Looking specifically at Psalm 69, we must ask what the likely conclusion of the Old Testament readers would have been if they were hearing or reading this psalm in the Old Testament context. Would they have seen this psalm and these phrases as “prophecies,” that is “predictions” of Jesus’ mission? Frankly, I do not see how they could possibly have done so. The psalm is simply a lament by an individual, who is not named in the psalm, although the title does identify it as a “Psalm of David.” That phrase could easily imply Davidic authorship (the traditional interpretation), but the original, Hebrew could just as easily mean a psalm “to” David, “for” David, “about” David, or “in honor of” David. Many scholars who would not hold to Davidic authorship in the strict sense do think that the speaker was at least one of Israel’s kings in the Davidic line.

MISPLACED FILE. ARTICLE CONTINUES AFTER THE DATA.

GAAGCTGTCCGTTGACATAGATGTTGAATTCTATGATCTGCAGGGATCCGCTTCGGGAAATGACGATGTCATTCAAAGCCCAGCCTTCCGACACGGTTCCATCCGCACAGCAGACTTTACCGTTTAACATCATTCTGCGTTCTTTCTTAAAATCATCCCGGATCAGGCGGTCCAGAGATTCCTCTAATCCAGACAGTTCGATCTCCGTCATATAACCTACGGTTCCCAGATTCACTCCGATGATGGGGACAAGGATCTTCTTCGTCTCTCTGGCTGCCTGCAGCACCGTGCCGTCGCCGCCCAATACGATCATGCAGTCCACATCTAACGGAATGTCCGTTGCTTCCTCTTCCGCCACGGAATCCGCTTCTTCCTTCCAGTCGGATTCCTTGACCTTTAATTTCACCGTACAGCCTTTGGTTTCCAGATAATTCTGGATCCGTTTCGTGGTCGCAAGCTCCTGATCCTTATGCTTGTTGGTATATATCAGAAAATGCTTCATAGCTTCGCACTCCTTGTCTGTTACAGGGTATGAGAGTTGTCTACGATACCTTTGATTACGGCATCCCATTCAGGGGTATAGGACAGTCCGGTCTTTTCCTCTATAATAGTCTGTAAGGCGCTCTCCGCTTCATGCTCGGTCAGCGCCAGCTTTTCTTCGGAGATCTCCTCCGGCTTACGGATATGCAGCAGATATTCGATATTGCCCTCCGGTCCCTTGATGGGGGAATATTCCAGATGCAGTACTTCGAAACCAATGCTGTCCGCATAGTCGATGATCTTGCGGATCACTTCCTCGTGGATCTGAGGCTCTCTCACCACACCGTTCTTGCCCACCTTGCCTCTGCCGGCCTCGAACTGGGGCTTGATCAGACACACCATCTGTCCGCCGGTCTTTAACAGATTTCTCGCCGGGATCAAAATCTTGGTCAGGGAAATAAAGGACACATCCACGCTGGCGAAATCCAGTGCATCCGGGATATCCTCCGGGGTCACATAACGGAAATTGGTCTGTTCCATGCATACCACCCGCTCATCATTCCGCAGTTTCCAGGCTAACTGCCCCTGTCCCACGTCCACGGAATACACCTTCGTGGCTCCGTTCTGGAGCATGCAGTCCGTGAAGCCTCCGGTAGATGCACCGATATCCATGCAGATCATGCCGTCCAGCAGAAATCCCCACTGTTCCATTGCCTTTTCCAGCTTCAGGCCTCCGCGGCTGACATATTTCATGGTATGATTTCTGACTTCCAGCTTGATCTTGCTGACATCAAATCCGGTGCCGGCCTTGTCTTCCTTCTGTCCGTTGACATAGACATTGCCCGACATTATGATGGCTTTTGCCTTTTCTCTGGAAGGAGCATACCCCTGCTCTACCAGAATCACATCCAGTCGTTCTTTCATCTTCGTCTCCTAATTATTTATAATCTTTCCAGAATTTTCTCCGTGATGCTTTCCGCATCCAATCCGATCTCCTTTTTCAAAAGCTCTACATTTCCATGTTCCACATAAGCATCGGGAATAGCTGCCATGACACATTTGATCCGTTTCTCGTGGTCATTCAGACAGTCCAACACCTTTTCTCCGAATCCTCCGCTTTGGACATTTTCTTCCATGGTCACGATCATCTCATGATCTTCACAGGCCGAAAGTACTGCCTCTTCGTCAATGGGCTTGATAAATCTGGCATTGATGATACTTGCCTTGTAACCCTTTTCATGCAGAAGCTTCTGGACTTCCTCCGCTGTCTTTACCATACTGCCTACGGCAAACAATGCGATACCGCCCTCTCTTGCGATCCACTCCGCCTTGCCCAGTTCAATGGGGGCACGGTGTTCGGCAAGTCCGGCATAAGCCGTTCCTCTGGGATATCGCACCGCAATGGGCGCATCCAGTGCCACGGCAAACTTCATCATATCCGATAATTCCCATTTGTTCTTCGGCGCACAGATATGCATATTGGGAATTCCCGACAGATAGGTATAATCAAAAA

For the purposes of our discussion, let us assume that this is a psalm written by David himself. Would the Old Testament reader have seen the true Messiah in this psalm? The New Testament writers obviously did, and we shall return to that in a moment. But for Old Testament readers, the matter would not have been at all clear. In the first instance, the psalm is written by someone who considered himself to be a sinner: “O God, thou knowest my folly; the wrongs I have done are not hidden from thee” (Ps. 69:5). The New Testament claim for Jesus is that he was without sin (cf. Heb. 4:15), so on that point alone we have a definite cleavage between the Old Testament passage and the New Testament fulfillment; at least that is what it appears to be at first glance.